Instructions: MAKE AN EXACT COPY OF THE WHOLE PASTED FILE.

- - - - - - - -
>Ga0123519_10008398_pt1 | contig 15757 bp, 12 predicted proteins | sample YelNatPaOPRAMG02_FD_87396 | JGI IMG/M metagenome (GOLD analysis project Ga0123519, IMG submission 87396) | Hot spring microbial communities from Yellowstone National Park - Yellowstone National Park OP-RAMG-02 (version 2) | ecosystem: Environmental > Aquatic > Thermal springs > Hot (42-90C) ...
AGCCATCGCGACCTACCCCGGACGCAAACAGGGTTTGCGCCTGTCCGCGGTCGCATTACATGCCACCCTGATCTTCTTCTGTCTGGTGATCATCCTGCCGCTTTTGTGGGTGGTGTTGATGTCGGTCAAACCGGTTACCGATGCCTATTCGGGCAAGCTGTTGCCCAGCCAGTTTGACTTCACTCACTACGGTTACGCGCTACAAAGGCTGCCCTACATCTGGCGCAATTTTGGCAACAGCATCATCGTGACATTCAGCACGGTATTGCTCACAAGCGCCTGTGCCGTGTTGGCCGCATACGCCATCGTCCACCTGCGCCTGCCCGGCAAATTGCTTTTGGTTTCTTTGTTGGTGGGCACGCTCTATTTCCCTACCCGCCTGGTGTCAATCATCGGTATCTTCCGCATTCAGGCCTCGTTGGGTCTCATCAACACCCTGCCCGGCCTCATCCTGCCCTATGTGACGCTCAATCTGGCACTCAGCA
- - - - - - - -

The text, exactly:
>Ga0123519_10008398_pt1 | contig 15757 bp, 12 predicted proteins | sample YelNatPaOPRAMG02_FD_87396 | JGI IMG/M metagenome (GOLD analysis project Ga0123519, IMG submission 87396) | Hot spring microbial communities from Yellowstone National Park - Yellowstone National Park OP-RAMG-02 (version 2) | ecosystem: Environmental > Aquatic > Thermal springs > Hot (42-90C) ...
AGCCATCGCGACCTACCCCGGACGCAAACAGGGTTTGCGCCTGTCCGCGGTCGCATTACATGCCACCCTGATCTTCTTCTGTCTGGTGATCATCCTGCCGCTTTTGTGGGTGGTGTTGATGTCGGTCAAACCGGTTACCGATGCCTATTCGGGCAAGCTGTTGCCCAGCCAGTTTGACTTCACTCACTACGGTTACGCGCTACAAAGGCTGCCCTACATCTGGCGCAATTTTGGCAACAGCATCATCGTGACATTCAGCACGGTATTGCTCACAAGCGCCTGTGCCGTGTTGGCCGCATACGCCATCGTCCACCTGCGCCTGCCCGGCAAATTGCTTTTGGTTTCTTTGTTGGTGGGCACGCTCTATTTCCCTACCCGCCTGGTGTCAATCATCGGTATCTTCCGCATTCAGGCCTCGTTGGGTCTCATCAACACCCTGCCCGGCCTCATCCTGCCCTATGTGACGCTCAATCTGGCACTCAGCA